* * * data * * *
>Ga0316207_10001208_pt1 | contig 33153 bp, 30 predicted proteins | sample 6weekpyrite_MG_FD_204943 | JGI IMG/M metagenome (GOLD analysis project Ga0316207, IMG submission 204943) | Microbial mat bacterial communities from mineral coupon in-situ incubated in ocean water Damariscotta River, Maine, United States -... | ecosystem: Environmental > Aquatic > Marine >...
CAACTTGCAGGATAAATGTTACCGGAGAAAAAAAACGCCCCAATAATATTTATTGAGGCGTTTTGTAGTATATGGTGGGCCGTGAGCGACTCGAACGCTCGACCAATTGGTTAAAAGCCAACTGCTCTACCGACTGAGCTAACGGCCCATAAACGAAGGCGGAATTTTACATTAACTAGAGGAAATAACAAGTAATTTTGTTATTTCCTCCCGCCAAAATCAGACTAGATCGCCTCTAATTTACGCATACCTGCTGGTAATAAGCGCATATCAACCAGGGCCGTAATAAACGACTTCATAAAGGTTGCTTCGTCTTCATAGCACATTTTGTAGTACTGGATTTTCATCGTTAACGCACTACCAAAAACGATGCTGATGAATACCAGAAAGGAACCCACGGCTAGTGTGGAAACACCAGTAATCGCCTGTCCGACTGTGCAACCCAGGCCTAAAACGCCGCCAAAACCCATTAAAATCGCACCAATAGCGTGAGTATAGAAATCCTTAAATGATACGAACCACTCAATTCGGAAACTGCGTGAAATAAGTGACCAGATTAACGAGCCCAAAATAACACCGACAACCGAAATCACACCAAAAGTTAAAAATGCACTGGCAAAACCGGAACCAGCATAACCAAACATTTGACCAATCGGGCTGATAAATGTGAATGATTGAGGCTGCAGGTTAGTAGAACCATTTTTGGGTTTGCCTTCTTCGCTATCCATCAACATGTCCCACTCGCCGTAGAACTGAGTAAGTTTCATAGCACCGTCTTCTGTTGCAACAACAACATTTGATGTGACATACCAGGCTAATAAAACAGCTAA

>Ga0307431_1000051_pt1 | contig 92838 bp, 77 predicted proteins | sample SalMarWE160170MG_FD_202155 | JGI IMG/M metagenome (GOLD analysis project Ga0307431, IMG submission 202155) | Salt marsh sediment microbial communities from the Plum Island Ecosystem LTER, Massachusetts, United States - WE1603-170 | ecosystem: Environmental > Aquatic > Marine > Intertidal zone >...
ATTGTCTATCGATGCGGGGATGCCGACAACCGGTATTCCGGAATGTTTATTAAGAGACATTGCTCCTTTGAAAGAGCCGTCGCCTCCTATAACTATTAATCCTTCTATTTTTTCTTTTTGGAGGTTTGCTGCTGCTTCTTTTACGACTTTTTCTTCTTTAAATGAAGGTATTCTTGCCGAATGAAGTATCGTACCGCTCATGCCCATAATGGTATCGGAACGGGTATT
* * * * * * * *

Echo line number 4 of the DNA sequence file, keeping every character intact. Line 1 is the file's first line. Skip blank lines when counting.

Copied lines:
ATTGTCTATCGATGCGGGGATGCCGACAACCGGTATTCCGGAATGTTTATTAAGAGACATTGCTCCTTTGAAAGAGCCGTCGCCTCCTATAACTATTAATCCTTCTATTTTTTCTTTTTGGAGGTTTGCTGCTGCTTCTTTTACGACTTTTTCTTCTTTAAATGAAGGTATTCTTGCCGAATGAAGTATCGTACCGCTCATGCCCATAATGGTATCGGAACGGGTATT